However, I couldn’t ignore their WWI display. Gallipoli: The Scale of War covered the day-by-day carnage of New Zealand’s most famous military engagement. A running timeline snaked along the floor (complete with a red cross for every kiwi to die on that day) through displays, placards, miniatures, models, historical videos, and first-hand accounts of the nearly six month campaign against the Turks. The information focused on the personal tales of the soldiers (both Pakeha and Maori) and the doctors and nurses that walked the battlefields, centering on bigger-than-life models of a handful of everyday participants. Here was Weta’s handwork again. Our guide at the cave had explained that every pore had to be hand-carved and each air implanted one by one. It was hard not to be affected by the power of it all.

When we stepped into the evening, the sun was once again cowering behind the clouds and Wellington’s characteristic wind was finally present, clinging to our jackets and tangling our hair. As much as Wellington called to us, we didn’t last much longer. After all, we had an early morning flight to catch.

Observing Wellington

Our friend Yvonne arrived in the morning and so did the clouds. Gone was the sunshine and as Yvonne, Kirsten, and I walked the streets in the diffused like, I felt like the Wellington I had gotten to know yesterday had been replaced by another, colder cousin.

But still we trudged on through the nearly deserted road towards Mount Victoria. The peak had stood stoically on the sidelines of our vision yesterday, and viewing that towering green mass, we were worried about the climb up it. However as we moved through the pines, listening to the native birds calling our names, we could feel a slight strain in our muscles but not our breath. The hills of Auckland had trained us well.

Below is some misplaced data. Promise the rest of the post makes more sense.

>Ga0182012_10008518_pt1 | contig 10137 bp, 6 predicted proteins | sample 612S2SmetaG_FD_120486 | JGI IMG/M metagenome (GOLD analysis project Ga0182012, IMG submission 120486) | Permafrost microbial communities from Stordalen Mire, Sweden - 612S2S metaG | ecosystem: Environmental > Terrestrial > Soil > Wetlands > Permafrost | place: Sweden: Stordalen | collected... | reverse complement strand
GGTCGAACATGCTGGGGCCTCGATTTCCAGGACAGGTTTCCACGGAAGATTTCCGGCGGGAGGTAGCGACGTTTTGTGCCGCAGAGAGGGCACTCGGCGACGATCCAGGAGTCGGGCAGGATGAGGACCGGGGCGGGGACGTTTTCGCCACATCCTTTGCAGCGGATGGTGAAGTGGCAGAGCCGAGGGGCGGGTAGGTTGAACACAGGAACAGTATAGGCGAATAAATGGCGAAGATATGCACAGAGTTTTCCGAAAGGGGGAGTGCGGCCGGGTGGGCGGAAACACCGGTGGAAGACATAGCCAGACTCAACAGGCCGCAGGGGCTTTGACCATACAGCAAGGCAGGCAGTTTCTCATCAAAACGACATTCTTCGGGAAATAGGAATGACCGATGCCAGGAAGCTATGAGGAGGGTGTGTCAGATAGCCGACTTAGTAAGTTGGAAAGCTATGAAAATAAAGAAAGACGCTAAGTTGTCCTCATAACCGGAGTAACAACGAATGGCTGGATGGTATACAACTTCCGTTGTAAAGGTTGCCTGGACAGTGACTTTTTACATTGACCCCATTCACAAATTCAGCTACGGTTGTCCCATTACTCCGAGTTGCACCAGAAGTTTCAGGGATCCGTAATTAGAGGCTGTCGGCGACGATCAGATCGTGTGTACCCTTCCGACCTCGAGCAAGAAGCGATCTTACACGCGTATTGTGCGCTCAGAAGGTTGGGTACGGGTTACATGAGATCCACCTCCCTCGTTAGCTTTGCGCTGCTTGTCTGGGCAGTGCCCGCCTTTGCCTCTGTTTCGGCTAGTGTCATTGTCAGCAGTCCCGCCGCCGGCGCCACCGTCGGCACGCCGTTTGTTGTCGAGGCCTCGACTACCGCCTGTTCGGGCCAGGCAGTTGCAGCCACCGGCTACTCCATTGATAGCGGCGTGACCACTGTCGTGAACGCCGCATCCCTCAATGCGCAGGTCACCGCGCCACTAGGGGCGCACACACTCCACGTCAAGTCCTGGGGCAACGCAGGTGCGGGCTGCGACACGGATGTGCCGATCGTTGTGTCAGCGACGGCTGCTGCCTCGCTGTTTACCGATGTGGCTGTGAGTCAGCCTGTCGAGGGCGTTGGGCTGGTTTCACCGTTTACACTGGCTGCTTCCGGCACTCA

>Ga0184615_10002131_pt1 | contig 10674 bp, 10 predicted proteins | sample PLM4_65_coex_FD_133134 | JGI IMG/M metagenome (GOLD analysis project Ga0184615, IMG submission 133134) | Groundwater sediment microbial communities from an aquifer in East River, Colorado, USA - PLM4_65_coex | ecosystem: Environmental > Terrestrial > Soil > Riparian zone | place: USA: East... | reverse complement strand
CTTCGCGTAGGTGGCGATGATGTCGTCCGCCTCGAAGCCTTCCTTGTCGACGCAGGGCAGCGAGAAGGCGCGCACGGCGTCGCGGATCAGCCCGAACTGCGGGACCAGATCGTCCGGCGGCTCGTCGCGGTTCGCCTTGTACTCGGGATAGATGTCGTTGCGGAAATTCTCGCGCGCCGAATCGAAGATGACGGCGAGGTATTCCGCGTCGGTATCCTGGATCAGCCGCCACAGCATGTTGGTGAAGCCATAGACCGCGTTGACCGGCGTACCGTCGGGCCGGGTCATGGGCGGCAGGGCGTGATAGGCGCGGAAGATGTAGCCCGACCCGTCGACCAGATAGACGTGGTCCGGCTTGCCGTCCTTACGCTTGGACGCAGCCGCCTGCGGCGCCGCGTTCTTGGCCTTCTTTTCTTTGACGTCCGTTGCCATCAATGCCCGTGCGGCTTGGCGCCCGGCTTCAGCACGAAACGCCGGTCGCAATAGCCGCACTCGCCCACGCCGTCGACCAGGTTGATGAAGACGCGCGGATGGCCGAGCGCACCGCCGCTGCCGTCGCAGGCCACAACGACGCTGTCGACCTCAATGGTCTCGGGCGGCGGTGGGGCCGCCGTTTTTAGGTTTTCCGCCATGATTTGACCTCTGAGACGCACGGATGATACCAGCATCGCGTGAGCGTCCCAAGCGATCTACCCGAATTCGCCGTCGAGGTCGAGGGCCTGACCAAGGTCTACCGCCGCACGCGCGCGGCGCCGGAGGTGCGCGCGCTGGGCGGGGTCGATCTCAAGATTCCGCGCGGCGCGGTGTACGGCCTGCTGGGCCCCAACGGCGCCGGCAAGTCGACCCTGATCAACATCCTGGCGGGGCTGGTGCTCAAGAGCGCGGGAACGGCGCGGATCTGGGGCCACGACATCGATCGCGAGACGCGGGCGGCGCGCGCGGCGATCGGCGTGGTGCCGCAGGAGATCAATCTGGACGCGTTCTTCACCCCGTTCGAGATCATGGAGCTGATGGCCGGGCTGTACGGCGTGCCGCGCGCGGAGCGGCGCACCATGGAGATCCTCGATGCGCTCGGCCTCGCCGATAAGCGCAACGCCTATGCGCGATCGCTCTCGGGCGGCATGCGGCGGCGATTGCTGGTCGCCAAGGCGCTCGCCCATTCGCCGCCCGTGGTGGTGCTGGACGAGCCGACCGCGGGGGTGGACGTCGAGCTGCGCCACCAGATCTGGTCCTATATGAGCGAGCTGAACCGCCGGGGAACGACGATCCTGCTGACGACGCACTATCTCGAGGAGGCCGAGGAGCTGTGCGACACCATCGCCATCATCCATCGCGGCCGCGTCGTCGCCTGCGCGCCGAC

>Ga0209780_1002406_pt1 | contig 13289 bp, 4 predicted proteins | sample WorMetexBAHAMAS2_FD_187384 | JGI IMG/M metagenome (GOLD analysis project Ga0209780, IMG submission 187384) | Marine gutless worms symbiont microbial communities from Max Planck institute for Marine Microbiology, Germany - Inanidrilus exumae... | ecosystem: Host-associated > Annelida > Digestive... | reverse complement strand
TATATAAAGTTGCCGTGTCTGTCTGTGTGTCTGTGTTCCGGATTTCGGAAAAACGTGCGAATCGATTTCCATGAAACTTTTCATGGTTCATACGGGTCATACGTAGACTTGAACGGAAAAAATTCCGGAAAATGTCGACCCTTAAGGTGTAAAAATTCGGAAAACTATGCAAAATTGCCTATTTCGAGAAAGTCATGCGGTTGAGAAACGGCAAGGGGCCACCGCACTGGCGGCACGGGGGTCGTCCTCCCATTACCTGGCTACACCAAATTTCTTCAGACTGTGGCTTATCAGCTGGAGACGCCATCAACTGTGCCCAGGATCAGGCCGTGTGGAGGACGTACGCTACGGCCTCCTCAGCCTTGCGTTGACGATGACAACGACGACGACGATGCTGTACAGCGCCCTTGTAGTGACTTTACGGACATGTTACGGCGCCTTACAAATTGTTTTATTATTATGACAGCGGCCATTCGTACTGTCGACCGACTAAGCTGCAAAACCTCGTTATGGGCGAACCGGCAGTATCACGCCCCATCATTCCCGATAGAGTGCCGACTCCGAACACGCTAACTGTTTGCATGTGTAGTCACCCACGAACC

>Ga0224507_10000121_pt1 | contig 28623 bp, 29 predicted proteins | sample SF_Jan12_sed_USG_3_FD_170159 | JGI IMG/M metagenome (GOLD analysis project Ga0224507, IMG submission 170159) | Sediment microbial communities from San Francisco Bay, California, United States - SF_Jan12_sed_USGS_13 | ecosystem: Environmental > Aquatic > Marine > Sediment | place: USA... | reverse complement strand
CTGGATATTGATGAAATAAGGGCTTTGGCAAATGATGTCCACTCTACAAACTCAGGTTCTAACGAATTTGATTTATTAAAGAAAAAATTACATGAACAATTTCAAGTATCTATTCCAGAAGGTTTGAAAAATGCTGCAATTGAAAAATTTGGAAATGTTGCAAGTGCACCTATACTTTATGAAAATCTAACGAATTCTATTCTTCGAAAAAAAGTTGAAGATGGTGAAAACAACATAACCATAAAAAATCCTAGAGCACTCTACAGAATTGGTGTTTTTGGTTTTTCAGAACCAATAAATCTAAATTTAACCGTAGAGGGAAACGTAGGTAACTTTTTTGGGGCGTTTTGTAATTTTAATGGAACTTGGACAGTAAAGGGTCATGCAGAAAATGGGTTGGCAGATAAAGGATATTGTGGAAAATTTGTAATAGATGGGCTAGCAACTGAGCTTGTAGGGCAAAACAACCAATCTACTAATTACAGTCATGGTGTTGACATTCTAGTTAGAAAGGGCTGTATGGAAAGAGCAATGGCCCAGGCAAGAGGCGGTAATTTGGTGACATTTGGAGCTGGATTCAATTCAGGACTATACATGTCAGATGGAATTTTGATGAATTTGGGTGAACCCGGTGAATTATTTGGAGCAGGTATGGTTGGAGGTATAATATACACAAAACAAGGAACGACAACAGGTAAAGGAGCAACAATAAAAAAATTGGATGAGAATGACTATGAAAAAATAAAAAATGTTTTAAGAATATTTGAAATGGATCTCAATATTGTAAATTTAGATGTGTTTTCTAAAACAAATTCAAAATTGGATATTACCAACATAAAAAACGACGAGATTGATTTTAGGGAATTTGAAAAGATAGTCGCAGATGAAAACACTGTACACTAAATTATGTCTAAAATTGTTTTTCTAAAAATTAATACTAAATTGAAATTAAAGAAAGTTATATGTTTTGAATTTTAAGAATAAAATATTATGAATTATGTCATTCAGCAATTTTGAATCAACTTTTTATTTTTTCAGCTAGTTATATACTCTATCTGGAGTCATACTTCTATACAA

The wind whipped out hair at the lookout. Below us New Zealand’s capital unfurled amongst the trees, squat buildings huddling together between two volcanic peaks. Yvonne was reminded of a tropic, greener version of LA. We lingered at the top for a moment, trying to locate the part of the city that had treated us so well yesterday. Soon the wind chill seeped into our bodies and we agreed it was time to move on.

Back at sea level, we sat at the harbor and ate our picnic lunches. Another bagpiper called out to the emptier harbor and Kirsten and I tried to explain to Yvonne the beauty and crowds yesterday underneath the sun. It was hard for her to picture in the gray, wind catching the water as it crashed into the rocks. We retreated indoors afterwards and stepped down into the Underground Market. Through the crowds we pushed to take a look at the dozens of craft stalls the formed a maze in that massive space. Souvenirs were bought and time was wasted. We were satisfied.

Out back into the streets and we made our way through more shoppers to the famous Wellington Cable Car. We stepped inside that little red wooden box and looked up as the angled car began to be pulled up by a cable like a child’s toy. Through colorful tunnels that would’ve had Gene Wilder (RIP) singing and we were suddenly at the Botanical Gardens. After a brief stop at the Cable Car Museum, we went out to the outlook. The city stretched out beneath us, lazy in the gloomy atmosphere. Instead of walking again beneath the clouds through the gardens, we opted instead to buy a ticket to the Space Place at the observatory.

A family watches a video about landing on Mars in the Space Place. © Violet Acevedo
In the Space Place, a family watches a video about landing on Mars. © Violet Acevedo

The lights of simulated stars illuminated the bewondered faces of the children roaming about the small museum. Mixed with Maori traditions and myths, the exhibits explained the basics of the universe and space exploration through interactive videos and voices. I felt my childhood love of all things space surge in my chest. The little kid in me was going nuts. Soon we filed into the planetarium to watch an animated Andy Serkis explain the cosmic origins of the atoms in our bodies and then listen as our presenter guided us around the southern sky.

The clouds and impending rain still obscured that same sky when we stepped back out into the real world. Even through the day was still young, the hours out were beginning to weigh heavily on our shoulders and still planning to go out that evening, we decided to head back to the hostel and rest.